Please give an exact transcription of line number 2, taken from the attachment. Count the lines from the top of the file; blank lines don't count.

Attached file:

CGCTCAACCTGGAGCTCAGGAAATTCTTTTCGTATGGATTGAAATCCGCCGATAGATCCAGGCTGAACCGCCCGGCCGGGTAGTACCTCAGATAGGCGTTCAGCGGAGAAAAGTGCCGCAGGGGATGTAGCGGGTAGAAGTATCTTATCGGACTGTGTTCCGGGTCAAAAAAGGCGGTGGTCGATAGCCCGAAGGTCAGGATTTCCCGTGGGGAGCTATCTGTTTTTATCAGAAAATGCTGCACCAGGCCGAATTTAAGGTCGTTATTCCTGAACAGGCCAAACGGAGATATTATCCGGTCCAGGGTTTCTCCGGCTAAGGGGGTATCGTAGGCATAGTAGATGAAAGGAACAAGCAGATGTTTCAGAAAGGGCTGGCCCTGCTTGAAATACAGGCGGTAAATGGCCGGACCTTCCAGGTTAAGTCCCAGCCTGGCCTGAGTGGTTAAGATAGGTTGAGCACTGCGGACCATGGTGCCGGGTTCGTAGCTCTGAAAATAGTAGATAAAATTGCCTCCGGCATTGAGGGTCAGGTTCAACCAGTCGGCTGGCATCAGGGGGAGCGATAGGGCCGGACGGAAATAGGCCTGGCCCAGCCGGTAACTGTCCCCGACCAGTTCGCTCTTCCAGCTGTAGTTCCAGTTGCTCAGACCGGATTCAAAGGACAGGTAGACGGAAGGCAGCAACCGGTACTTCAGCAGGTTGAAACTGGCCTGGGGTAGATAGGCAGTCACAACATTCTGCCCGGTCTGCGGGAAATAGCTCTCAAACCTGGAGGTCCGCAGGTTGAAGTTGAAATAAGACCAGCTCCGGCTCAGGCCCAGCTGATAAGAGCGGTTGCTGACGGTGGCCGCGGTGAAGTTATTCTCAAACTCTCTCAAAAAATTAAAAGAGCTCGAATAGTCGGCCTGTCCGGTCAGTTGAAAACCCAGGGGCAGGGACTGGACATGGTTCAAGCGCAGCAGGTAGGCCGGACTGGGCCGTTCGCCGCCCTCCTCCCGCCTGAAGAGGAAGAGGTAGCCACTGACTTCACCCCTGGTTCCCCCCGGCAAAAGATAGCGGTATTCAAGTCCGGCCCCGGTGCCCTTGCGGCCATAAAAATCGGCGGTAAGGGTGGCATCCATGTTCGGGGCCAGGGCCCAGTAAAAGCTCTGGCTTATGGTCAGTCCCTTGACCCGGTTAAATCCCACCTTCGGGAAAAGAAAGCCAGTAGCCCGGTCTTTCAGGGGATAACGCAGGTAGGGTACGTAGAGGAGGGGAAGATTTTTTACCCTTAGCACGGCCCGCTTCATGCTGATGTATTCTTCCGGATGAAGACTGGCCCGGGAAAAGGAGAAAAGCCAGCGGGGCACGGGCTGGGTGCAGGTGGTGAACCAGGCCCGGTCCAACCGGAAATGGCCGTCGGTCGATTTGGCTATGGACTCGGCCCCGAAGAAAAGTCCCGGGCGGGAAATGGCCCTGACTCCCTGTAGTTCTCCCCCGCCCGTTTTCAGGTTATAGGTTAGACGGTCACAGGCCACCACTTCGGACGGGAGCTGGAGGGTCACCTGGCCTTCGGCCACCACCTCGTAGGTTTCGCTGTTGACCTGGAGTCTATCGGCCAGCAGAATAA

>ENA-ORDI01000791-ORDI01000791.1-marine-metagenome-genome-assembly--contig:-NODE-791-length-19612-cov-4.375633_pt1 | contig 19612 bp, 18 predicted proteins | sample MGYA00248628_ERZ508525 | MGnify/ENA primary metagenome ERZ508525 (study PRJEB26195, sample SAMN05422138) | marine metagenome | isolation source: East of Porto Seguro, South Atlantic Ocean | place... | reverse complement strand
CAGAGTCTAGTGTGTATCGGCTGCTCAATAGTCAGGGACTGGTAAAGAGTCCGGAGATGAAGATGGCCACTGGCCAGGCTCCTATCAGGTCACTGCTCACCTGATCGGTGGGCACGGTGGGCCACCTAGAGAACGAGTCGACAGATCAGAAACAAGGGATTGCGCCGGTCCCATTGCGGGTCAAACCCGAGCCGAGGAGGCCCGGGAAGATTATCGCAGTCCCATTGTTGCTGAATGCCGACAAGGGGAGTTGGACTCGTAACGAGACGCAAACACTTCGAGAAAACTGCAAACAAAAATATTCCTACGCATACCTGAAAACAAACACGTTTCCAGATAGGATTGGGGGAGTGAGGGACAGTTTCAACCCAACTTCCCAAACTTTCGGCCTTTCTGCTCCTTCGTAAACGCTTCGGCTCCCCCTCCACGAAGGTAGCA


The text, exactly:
>ENA-ORDI01000791-ORDI01000791.1-marine-metagenome-genome-assembly--contig:-NODE-791-length-19612-cov-4.375633_pt1 | contig 19612 bp, 18 predicted proteins | sample MGYA00248628_ERZ508525 | MGnify/ENA primary metagenome ERZ508525 (study PRJEB26195, sample SAMN05422138) | marine metagenome | isolation source: East of Porto Seguro, South Atlantic Ocean | place... | reverse complement strand